PORT EVERGLADES CRUISE SHIP UPDATE: Infected Cruise Ship Zaandam Allowed to Enter Port Everglades
By Danielle Charbonneau
PORT EVERGLADES CRUISE SHIP: Holland America’s Zaandam appears to finally be making its turn into Port Everglades to disembark passengers that have been at sea for an entire month and have been refused entry to multiple ports across South America. Following closely behind the Zaandam is the Rotterdam, also a Holland America ship that was used last week to offload healthy passengers from the Zaandam.
The decision as to whether or not to let these cruise ships dock at Port Everglades has been rigorously debated over the last two days by the Broward County Comission and Unified Command Group, which includes the director of the port, coastguard commander, authorities at the CDC, the department of health, Broward County Sheriff’s office and fire rescue.
The Zaandam has been in the media spotlight for the past week as four passengers died aboard the ship, two of the four confirmed as coronavirus cases. Nearly 200 people reported flu-like symptoms, but most have since recovered. Fourteen passengers are still showing symptoms.
Local leaders feared the ships COVID-19 exposed passengers could put the county at risk and overcrowd hospitals already spread thin by the county’s more than 1,200 coronavirus cases.
The Broward County Commission agreed to a conditional plan this morning after a teleconference last night and a six hour meeting on March 31, but no final deal had been made as of noon today, according to Ellen Kennedy, the Assistant Division Director/Communications for Port Everglades. County Commissioner Lamar Fisher also confirmed at noon that no final plans had been signed off.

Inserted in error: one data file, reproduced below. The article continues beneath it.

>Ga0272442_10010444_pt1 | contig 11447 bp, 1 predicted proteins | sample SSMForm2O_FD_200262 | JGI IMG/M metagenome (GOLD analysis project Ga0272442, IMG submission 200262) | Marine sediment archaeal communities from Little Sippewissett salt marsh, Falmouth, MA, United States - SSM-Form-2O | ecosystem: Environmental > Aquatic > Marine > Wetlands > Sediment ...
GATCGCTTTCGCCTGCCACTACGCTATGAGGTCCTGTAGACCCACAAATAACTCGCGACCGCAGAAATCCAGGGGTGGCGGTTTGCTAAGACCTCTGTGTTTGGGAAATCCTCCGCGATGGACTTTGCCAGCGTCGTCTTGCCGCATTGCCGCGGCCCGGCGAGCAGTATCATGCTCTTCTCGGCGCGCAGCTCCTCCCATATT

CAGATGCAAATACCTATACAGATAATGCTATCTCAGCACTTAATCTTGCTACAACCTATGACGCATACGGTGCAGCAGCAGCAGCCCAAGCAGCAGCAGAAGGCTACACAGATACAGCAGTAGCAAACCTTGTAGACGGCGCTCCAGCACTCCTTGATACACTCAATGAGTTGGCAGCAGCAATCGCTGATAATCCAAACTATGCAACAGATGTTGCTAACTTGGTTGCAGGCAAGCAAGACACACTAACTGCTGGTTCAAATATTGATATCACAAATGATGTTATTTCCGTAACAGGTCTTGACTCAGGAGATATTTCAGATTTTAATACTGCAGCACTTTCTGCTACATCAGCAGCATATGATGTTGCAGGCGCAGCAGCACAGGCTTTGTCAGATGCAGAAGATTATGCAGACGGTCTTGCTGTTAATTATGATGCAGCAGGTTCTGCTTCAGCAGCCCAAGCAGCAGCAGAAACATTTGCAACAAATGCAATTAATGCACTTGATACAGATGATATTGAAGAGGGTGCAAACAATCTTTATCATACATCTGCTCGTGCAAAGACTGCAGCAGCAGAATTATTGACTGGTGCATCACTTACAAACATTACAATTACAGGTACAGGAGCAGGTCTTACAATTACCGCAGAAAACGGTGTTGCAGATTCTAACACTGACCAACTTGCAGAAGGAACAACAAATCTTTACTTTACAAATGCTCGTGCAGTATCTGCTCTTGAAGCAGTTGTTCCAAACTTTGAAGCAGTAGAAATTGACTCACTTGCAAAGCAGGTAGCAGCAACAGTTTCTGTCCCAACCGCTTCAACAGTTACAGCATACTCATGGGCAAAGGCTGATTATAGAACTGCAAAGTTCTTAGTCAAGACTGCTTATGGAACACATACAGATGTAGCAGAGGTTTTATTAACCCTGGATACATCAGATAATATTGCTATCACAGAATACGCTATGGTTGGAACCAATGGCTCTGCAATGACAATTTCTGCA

Given the conditional plan, Port Everglades did reserve berth space for both ships to dock this afternoon, the Zaandam at 1pm and the Rotterdam at 1:30pm. As of 2:30pm the Zaandam was circling about 15 miles off shore. As of 3pm, neither ship has entered the port. According to Vessel Finder, an app that tracks the movements of ships, the Zaandam is now about nine miles off shore moving straight toward the port at 16.5 knots.
Kennedy said she does not know what the hold-up was on finalizing and signing off of the deal, but based on the movements of the boat now in U.S. waters, the deal has most likely been finalized.
According to the conditional plan, healthy passengers would disembark. They would be bused directly to private flights to return to their home countries. The 311 Americans on board, including roughly 50 Floridians, would be required to do a mandatory 14-day quarantine.
Holland America said late Wednesday that is had arranged for a health service provider to treat ten patients in need of immediate attention on shore and a media representative for Broward Health Systems, Jennifer Smith, said that those critically ill would then be transferred to Broward Health hospitals. The exact details of the final plan, if it was altered after the conditional plan was passed, are not confirmed.
Media is standing by across from Port Everglades to document the long-awaited return of both the Zaandam and Rotterdam.
For more information regarding COVID-19, visit the Centers for Disease Control and Preventions (CDC) website.
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